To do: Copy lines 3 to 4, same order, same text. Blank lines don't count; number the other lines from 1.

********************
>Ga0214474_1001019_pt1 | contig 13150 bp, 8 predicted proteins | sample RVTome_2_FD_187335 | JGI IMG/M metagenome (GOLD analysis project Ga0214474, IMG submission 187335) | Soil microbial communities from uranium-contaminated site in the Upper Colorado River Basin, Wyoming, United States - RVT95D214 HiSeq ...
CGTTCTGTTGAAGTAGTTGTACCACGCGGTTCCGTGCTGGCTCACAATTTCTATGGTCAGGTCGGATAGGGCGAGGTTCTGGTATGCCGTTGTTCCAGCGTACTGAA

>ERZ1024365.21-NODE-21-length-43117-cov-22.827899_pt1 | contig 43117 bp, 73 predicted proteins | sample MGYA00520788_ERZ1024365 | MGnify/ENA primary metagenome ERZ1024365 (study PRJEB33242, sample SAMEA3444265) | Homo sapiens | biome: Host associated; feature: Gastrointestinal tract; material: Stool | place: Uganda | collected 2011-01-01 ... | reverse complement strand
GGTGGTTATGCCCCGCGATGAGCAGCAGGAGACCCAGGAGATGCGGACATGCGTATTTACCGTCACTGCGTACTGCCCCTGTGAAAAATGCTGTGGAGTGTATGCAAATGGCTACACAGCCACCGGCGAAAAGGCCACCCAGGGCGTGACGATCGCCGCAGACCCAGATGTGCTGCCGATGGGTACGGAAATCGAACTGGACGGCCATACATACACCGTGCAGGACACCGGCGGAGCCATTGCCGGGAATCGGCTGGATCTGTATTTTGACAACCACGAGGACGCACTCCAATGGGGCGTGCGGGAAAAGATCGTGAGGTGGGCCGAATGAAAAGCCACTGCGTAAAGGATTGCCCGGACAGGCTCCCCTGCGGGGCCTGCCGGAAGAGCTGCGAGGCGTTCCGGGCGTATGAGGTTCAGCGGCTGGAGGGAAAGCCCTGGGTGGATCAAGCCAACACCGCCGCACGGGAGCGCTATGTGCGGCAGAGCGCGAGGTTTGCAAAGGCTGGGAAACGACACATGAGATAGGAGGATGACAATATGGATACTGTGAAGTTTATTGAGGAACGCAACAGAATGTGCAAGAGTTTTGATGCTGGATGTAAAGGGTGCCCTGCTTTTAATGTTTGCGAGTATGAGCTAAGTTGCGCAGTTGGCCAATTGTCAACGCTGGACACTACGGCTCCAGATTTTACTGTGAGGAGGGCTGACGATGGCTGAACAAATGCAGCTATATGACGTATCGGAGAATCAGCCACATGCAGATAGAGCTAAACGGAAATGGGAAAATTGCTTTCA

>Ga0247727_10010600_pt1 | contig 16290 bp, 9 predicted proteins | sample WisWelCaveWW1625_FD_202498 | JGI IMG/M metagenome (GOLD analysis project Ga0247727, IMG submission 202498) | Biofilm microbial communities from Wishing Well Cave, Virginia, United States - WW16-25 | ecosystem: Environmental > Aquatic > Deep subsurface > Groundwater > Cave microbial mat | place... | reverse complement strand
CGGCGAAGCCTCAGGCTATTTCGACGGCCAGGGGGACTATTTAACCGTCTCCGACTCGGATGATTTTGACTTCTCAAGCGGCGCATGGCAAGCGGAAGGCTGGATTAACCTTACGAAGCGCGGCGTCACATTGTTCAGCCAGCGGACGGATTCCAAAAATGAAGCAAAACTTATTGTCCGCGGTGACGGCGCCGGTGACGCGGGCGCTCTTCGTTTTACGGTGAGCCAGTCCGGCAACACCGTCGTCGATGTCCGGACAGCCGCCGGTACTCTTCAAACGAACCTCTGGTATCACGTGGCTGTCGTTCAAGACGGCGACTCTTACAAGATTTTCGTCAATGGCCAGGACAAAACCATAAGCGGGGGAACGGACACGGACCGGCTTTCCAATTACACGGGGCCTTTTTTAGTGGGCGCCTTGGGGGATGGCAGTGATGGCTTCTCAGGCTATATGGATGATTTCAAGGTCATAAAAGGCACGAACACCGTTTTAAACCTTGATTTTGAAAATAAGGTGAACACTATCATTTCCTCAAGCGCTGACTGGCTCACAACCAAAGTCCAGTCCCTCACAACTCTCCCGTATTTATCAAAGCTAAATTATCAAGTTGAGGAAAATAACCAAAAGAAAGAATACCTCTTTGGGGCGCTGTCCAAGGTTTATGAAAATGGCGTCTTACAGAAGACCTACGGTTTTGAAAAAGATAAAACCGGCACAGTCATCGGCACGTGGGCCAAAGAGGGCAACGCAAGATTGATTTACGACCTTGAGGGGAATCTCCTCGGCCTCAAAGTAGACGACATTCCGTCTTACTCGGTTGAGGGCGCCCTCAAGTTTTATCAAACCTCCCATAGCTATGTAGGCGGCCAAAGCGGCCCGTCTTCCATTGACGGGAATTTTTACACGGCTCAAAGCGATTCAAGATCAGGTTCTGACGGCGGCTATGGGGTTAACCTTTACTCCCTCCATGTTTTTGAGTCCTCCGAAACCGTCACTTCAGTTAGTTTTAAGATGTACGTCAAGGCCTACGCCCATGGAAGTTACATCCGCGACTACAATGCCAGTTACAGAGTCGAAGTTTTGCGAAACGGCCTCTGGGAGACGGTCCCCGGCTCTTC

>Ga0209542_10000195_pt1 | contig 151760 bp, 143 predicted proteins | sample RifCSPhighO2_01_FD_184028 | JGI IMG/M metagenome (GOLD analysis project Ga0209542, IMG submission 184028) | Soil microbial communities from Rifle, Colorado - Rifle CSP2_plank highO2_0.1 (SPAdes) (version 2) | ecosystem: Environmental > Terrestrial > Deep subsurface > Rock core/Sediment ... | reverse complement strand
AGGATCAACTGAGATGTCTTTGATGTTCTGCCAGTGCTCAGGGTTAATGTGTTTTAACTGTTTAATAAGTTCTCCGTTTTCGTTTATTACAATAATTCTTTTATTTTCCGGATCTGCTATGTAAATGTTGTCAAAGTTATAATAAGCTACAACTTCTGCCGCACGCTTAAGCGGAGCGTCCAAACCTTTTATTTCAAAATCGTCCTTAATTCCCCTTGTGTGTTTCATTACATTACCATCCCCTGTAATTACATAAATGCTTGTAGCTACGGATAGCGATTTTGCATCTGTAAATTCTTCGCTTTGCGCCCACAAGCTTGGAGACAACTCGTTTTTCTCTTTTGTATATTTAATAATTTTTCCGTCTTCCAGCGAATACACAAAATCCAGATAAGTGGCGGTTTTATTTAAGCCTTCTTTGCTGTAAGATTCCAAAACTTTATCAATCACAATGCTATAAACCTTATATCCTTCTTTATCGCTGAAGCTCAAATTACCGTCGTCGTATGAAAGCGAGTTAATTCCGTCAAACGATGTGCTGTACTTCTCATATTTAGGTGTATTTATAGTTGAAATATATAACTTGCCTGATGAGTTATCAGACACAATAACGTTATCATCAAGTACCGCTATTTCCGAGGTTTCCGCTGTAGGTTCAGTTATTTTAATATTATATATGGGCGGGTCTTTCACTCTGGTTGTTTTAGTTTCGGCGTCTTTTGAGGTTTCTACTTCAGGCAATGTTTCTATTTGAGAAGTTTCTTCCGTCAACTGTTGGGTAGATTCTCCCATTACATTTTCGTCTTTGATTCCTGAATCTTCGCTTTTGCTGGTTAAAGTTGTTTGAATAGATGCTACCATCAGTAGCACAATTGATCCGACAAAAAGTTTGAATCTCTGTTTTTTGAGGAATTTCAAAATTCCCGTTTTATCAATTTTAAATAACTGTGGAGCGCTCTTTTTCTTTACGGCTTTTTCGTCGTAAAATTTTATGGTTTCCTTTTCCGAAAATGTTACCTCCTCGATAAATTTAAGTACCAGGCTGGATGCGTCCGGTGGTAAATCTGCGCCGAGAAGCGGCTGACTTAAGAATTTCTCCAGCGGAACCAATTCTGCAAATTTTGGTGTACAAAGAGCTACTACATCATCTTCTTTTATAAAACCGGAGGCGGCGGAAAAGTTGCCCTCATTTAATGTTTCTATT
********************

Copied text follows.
>ERZ1024365.21-NODE-21-length-43117-cov-22.827899_pt1 | contig 43117 bp, 73 predicted proteins | sample MGYA00520788_ERZ1024365 | MGnify/ENA primary metagenome ERZ1024365 (study PRJEB33242, sample SAMEA3444265) | Homo sapiens | biome: Host associated; feature: Gastrointestinal tract; material: Stool | place: Uganda | collected 2011-01-01 ... | reverse complement strand
GGTGGTTATGCCCCGCGATGAGCAGCAGGAGACCCAGGAGATGCGGACATGCGTATTTACCGTCACTGCGTACTGCCCCTGTGAAAAATGCTGTGGAGTGTATGCAAATGGCTACACAGCCACCGGCGAAAAGGCCACCCAGGGCGTGACGATCGCCGCAGACCCAGATGTGCTGCCGATGGGTACGGAAATCGAACTGGACGGCCATACATACACCGTGCAGGACACCGGCGGAGCCATTGCCGGGAATCGGCTGGATCTGTATTTTGACAACCACGAGGACGCACTCCAATGGGGCGTGCGGGAAAAGATCGTGAGGTGGGCCGAATGAAAAGCCACTGCGTAAAGGATTGCCCGGACAGGCTCCCCTGCGGGGCCTGCCGGAAGAGCTGCGAGGCGTTCCGGGCGTATGAGGTTCAGCGGCTGGAGGGAAAGCCCTGGGTGGATCAAGCCAACACCGCCGCACGGGAGCGCTATGTGCGGCAGAGCGCGAGGTTTGCAAAGGCTGGGAAACGACACATGAGATAGGAGGATGACAATATGGATACTGTGAAGTTTATTGAGGAACGCAACAGAATGTGCAAGAGTTTTGATGCTGGATGTAAAGGGTGCCCTGCTTTTAATGTTTGCGAGTATGAGCTAAGTTGCGCAGTTGGCCAATTGTCAACGCTGGACACTACGGCTCCAGATTTTACTGTGAGGAGGGCTGACGATGGCTGAACAAATGCAGCTATATGACGTATCGGAGAATCAGCCACATGCAGATAGAGCTAAACGGAAATGGGAAAATTGCTTTCA